The reality is that a meaningful goal is a challenging one. If you don’t have a personal foundation to support your transformation, nor a meaningful stake in the end result, you won’t make it through the process. Not only will you be more sensitive to the unexpected (and often negative) realities on the path of goal achievement, but you’ll be that much more ready to quit. It’s a synergy of failure. However…
You don’t have to do it alone. In fact, I suggest that if you embark upon a path like the one described here that you do it with other people. At JustLift, this is the fundamental reason we use a class structure for training sessions; just as we train together, we succeed together. The reality is that there are very, very, few people who’ve ever accomplished anything great by themselves. Working with other, dedicated people that have a course to navigate comparable to yours? That’s a synergy of success.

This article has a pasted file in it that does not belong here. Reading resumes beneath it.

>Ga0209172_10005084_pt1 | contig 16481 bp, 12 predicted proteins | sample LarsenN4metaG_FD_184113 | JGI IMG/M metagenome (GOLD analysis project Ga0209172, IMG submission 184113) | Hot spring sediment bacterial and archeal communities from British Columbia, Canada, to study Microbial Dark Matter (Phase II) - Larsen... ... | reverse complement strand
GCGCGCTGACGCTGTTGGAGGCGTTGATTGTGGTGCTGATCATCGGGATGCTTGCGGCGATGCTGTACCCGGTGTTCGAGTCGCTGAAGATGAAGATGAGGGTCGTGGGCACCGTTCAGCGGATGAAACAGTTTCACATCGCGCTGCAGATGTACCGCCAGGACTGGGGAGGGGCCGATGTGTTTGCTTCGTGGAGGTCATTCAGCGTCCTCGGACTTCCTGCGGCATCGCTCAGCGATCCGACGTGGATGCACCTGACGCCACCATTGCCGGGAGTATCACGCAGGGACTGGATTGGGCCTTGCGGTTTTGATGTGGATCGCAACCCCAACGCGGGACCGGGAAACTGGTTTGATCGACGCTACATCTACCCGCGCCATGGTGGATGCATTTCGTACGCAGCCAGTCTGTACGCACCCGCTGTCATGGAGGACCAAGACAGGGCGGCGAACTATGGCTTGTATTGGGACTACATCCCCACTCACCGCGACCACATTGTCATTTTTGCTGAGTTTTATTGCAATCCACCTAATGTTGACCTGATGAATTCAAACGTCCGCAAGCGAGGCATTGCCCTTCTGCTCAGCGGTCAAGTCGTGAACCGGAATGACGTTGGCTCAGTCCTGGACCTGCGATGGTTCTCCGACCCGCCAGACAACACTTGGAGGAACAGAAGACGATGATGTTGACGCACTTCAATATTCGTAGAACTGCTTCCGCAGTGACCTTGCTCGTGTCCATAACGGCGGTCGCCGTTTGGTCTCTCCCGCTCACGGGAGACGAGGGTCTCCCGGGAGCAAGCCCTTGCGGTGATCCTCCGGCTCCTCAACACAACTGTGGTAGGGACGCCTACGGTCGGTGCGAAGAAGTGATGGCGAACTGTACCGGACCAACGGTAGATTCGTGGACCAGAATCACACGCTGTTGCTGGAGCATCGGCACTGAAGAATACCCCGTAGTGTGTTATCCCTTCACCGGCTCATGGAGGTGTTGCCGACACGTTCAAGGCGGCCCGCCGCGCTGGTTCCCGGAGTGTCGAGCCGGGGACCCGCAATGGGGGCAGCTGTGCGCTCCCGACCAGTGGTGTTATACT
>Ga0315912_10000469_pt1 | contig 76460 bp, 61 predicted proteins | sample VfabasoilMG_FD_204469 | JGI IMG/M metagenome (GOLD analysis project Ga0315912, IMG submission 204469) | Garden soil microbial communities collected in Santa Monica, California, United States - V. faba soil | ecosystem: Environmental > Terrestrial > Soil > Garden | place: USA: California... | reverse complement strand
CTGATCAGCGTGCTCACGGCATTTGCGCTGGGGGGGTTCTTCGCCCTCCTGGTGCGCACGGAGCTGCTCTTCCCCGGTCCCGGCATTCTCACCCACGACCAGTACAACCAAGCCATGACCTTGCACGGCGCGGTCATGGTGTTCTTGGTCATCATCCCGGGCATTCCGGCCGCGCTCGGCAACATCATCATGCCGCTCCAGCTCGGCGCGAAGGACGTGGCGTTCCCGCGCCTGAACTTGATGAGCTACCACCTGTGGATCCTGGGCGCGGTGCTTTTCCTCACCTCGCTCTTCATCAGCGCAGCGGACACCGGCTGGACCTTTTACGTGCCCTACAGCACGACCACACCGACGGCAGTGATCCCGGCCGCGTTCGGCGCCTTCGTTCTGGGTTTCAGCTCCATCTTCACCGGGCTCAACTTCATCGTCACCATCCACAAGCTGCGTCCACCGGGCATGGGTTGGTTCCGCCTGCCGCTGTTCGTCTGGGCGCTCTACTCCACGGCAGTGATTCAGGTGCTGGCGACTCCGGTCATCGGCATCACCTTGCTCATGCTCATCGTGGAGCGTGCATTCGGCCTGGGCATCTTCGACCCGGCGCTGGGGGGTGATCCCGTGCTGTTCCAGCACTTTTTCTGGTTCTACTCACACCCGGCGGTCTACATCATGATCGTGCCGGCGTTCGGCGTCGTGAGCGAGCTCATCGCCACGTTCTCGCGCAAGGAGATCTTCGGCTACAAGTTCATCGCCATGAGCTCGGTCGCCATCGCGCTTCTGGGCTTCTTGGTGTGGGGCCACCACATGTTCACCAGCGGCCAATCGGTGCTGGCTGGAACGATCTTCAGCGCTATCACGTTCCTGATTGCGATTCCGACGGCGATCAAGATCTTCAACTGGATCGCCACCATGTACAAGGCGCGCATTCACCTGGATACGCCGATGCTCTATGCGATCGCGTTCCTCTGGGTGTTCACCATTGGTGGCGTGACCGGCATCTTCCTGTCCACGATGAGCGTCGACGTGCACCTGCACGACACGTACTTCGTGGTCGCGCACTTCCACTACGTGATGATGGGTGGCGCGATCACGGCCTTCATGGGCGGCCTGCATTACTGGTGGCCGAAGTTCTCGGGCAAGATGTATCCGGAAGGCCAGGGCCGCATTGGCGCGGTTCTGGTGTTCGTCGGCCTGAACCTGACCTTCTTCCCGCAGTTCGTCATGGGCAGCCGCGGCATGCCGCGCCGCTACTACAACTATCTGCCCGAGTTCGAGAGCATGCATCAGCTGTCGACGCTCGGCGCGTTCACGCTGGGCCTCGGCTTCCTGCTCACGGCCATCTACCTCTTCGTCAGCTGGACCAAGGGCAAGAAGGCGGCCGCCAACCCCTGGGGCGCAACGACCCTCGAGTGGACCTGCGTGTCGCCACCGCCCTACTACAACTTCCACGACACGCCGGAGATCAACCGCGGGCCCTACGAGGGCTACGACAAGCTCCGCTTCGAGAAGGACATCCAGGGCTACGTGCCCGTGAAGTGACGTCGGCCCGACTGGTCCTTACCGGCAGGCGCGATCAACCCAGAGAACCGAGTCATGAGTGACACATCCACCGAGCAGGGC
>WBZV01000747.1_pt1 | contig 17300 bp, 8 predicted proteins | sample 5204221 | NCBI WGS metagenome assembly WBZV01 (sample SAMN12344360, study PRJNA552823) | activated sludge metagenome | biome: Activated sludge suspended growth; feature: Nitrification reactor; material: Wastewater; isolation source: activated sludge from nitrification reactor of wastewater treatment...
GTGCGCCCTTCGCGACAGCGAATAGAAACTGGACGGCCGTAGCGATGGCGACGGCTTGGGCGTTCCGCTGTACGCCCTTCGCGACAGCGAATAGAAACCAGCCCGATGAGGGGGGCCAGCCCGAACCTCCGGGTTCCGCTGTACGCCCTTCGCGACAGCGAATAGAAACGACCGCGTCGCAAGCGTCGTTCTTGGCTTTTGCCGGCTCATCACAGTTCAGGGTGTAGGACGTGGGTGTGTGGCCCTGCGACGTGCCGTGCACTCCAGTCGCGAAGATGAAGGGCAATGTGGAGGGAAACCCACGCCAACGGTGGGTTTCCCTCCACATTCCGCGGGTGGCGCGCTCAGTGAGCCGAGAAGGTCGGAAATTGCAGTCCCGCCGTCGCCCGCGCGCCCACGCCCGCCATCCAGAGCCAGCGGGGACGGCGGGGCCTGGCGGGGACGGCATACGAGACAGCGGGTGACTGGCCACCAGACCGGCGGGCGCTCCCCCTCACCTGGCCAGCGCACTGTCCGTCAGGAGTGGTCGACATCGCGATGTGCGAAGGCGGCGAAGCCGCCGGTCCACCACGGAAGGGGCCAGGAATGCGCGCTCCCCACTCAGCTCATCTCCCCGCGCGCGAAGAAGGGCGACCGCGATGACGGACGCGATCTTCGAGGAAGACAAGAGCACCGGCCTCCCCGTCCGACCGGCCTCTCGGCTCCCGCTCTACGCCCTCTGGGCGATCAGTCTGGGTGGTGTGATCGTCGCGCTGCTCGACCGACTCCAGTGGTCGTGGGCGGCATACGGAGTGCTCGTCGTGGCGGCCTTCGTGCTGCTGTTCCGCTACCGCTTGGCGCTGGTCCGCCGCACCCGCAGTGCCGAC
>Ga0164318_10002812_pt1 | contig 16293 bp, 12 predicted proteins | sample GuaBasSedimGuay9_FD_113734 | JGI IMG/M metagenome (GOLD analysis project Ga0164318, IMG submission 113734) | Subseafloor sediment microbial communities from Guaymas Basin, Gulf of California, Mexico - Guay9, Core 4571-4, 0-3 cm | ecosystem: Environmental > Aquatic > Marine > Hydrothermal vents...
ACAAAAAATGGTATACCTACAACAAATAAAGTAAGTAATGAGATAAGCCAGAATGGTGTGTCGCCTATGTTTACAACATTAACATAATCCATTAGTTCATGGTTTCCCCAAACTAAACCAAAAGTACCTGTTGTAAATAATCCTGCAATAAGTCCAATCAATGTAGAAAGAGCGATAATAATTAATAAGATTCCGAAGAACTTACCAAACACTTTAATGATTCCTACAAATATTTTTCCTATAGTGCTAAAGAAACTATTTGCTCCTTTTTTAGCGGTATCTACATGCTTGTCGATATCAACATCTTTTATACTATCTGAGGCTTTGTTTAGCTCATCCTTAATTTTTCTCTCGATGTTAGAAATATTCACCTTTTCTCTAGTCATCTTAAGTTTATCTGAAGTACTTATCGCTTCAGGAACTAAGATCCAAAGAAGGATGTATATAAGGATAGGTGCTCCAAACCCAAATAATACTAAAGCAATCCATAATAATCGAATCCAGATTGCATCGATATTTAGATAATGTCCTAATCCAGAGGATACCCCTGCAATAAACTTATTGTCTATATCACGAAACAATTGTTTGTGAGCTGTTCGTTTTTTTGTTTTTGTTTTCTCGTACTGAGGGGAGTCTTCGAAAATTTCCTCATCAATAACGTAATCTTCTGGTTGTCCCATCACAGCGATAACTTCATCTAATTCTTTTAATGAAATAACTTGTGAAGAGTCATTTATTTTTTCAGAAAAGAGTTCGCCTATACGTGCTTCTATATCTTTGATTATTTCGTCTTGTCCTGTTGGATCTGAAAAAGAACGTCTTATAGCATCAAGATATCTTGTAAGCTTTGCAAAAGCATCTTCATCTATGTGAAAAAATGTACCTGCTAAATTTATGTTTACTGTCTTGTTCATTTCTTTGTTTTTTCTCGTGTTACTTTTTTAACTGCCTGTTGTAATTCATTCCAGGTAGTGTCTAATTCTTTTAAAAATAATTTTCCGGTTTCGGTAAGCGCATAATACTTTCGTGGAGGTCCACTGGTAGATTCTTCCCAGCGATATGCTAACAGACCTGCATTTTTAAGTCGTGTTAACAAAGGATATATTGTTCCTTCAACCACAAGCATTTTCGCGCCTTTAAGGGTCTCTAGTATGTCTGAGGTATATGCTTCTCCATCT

There’s a certain sense that comes with using the end of a year to take stock of your life, what you want, and who you wish to be. It’s certainly convenient, and perhaps that’s the greatest fallacy of the New Years Resolution. It’s both a casual and a convenient act, and yet, I can say with certainty, there is nothing casual or convenient in the act of evoking change in yourself. However, if you can take that first step towards accountability, your chances of achievement have already dramatically increased. Just remember, your resolution cannot truly begin with a seasonal list; it must be cultivated from within. Think of that first step as an initiation into a new phase of your life. So, let’s stop fooling ourselves and drop this resolution business. Begin by planting the seeds for change in yourself, and save the sticky note for your groceries.